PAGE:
The budget is equal parts “vision” and “negotiating position.”
President Obama released his 2014 budget on April 10. Maintaining the nation’s investments in research and development and Science, Technology, Engineering and Math (STEM) education was a primary theme. The budget request for research and development totaled $142.8 billion, a 1.3 percent increase over fiscal 2012 enacted levels but a small decline when inflation is taken into account. Non-defense research spending would rise to $69.6 billion, a nine percent increase from 2012 levels. That increase would be offset by a significant reduction to the development side of R&D, which would get $71.5 billion, focused mainly on weapons programs at the Pentagon.
White House Office of Science and Technology policy director John P. Holdren told representatives of scientific organizations at an OSTP budget briefing that the request demonstrates the administration’s commitment to scientific research, particularly considering that the overall budget reduces discretionary spending to its lowest share of the economy since President Eisenhower’s administration.
Funding for the National Institutes of Health (NIH), the National Science Foundation (NSF) and the Veterans Administration (VA) Medical and Prosthetic Research Program would increase above the FY 2012 enacted levels.
The NIH program level for FY 2014 is $31.331 billion, an increase of $471 million (1.5 percent) over the FY 2012 program level of $30.860 billion. NIH estimates that it will spend $16.9 billion to support 36,610 research project grants (RPGs) in FY 2014, an increase of $382 million and 351 grants over than FY 2012. Within this total, NIH estimates it will support 10,269 new and competing renewal RPGs, an increase of 1,283 grants over FY 2012. Programs emphasized within the NIH budget include: the BRAIN Initiative; opportunities and challenges associated with big data; translational science; and recruiting and retaining diverse scientific talent and creativity.
The administration’s budget requests an appropriation of $7.6 billion for NSF. This is $593 million or 8.4 percent above the FY 2012 enacted level and maintains the administration’s commitment to increase funding for basic research agencies. NSF will invest in a broad portfolio of fundamental inquiry, as well as strategic investments in areas such as cyber infrastructure, clean energy and training. The NSF budget includes focused investments on scientific and engineering training, as well as the cultivation of a globally-competitive high-tech workforce. Other proposals include the consolidation of science, technology and mathematics education programs across the federal government; the expansion of research opportunities for early college students through an increase of $13 million above the 2012 enacted level, to $79 million; and the consolidation of an array of NSF’s graduate education programs into a single $325 million fellowship entity.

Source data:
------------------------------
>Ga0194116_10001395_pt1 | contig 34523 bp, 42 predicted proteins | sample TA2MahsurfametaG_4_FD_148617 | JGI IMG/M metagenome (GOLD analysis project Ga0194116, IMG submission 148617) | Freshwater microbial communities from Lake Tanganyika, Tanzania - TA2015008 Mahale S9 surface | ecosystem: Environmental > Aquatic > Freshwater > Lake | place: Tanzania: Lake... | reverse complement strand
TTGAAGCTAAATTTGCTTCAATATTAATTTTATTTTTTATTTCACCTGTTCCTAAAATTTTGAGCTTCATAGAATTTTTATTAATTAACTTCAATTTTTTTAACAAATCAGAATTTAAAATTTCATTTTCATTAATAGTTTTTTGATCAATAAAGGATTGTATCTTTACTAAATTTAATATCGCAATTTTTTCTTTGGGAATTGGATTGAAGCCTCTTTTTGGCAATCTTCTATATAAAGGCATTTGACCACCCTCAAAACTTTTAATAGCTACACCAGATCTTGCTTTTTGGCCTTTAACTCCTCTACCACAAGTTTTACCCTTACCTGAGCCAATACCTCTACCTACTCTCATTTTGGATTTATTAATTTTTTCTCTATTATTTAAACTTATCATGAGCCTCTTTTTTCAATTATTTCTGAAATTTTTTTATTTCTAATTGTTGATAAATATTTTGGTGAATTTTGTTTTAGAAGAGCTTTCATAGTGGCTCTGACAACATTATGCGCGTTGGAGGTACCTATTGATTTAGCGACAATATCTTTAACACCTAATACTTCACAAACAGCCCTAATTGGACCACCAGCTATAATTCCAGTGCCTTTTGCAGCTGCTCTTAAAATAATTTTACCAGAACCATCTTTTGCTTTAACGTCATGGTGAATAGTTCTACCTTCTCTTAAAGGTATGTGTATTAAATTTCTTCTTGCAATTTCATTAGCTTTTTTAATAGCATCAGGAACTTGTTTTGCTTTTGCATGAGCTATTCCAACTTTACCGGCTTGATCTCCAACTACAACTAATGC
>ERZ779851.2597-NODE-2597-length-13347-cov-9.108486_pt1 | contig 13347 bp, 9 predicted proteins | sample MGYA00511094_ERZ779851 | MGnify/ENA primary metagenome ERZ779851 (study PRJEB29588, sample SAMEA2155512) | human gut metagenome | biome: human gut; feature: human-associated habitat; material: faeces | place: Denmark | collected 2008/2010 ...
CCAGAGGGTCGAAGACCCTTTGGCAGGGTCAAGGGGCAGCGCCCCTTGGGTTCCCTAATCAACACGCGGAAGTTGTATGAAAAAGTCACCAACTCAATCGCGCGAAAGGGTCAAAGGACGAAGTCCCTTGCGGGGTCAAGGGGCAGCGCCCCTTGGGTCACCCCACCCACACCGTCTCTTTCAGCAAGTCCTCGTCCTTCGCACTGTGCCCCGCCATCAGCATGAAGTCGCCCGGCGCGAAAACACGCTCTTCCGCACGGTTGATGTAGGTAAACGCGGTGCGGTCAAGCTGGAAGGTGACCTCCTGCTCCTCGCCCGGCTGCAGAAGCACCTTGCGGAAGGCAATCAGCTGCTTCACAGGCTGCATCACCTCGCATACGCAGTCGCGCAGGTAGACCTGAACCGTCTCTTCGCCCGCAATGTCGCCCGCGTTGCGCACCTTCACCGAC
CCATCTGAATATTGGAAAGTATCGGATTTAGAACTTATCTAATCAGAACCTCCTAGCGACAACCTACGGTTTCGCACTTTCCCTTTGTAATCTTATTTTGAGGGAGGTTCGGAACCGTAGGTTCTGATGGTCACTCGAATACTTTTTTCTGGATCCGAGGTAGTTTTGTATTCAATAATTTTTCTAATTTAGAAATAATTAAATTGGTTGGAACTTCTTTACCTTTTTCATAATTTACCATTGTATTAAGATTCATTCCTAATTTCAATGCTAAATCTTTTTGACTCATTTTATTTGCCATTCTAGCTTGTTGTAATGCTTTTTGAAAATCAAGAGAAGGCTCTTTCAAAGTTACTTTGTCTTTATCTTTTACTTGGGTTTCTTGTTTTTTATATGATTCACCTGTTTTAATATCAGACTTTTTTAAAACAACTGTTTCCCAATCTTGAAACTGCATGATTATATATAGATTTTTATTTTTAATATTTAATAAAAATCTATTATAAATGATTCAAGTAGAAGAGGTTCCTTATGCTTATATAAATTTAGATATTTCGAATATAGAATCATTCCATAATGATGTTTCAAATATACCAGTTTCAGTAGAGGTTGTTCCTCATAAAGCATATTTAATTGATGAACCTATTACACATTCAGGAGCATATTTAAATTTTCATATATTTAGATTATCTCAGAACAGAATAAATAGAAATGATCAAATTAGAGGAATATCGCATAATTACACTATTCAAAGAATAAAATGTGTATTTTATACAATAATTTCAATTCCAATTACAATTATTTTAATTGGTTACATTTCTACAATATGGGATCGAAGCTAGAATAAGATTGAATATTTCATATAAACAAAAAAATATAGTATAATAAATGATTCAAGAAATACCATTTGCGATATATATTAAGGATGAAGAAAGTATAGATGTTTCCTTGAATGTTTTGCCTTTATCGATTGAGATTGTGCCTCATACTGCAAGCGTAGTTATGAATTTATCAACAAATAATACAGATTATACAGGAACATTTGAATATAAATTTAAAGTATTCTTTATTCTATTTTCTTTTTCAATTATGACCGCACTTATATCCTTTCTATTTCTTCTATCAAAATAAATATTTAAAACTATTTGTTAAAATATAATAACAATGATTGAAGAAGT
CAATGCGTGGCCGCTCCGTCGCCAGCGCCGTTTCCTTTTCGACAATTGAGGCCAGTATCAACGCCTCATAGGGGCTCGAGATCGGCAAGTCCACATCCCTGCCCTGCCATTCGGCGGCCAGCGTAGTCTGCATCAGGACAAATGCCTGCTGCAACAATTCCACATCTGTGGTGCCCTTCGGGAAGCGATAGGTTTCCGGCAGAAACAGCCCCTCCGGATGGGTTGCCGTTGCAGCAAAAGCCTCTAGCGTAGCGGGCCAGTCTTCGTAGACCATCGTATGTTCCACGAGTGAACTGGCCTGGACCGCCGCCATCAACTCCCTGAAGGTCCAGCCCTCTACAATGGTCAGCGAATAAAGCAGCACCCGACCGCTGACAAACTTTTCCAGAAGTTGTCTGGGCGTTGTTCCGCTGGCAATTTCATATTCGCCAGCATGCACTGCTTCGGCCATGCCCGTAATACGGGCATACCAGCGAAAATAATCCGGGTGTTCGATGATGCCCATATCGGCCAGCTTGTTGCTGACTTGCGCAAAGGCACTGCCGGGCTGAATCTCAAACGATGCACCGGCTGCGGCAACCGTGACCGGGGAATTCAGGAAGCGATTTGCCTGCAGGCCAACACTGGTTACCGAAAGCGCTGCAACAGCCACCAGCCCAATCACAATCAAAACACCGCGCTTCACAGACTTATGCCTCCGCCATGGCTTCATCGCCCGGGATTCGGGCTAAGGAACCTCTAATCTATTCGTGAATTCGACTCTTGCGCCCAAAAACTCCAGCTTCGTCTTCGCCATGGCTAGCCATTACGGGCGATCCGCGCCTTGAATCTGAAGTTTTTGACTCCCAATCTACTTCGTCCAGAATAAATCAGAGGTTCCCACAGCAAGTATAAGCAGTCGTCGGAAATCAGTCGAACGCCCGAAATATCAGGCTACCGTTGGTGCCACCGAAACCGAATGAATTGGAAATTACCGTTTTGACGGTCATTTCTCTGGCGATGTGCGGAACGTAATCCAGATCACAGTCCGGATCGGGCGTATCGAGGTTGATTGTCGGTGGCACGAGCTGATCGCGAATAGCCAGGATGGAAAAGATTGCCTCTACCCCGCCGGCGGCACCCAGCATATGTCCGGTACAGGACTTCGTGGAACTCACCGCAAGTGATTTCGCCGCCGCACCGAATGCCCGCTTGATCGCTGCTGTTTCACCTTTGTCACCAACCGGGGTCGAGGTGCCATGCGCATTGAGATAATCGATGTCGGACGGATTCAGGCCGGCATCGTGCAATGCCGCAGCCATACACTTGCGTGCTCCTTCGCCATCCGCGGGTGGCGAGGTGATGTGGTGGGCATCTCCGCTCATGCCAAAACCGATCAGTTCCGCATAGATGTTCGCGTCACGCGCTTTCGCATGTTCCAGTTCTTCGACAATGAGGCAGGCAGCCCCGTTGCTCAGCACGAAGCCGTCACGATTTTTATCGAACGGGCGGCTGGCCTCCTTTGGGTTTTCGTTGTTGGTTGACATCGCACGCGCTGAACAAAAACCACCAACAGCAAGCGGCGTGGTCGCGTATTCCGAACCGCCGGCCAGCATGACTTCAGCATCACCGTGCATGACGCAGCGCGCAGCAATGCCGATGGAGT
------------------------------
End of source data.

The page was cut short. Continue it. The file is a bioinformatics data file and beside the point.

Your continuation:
The president’s budget reduces funding for the Centers for Disease Control and Prevention (CDC) by over $270 million from the FY 2012 enacted level, for a total program level of $6.895 billion. The president’s request slashes the agency’s actual budget authority by $439, and continues the trend of relying on backfilling from the Prevention and Public Health Fund and other fund transfers. The agency’s Prevention Research Centers program sees a decrease in funding, while the National Center for Health Statistics sees a significant increase.
The VA Medical and Prosthetic Research program would receive $586 million, an increase of $5 million (0.8 percent) above the FY 2012 level. A summary of the proposed VA budget notes that investing in medical and prosthetic research supports efforts to advance the care and quality of life for veterans. The National Aeronautics and Space Administration (NASA) request proposes $17.7 billion, down a scant 0.3 percent from fiscal 2012’s enacted levels.
Overall the budget would increase spending in 2014 by nearly $160 billion beyond what the Congressional Budget Office projected in February — a result of canceling sequestration and of new spending initiatives. Many of the president’s proposed savings would phase in toward the end of the 10-year budget window, such as the plan to recalculate cost of living increases to reduce entitlement spending. The deficit would drop to $744 billion, or 4.4 percent of GDP — the lowest of the past five years — and continue dropping to 2.8 percent of GDP in 2016 and 1.7 percent in 2023 assuming the economy continues to improve. The accumulated U.S. debt, meanwhile, would rise $8.1 trillion to $25.3 trillion over the decade.
The president positioned his budget to the political right of the budget the Senate approved last month, especially with the inclusion of entitlement reforms, with the expectation that it could serve as a blueprint for a new round of negotiations with the more conservative House leadership on long-term economic policies. However, the Obama budget did not receive a positive reception. The president’s proposed $580 billion in tax increases (including a tobacco tax increase that would pay for a new preschool program for four-year-olds) remains a sticking point.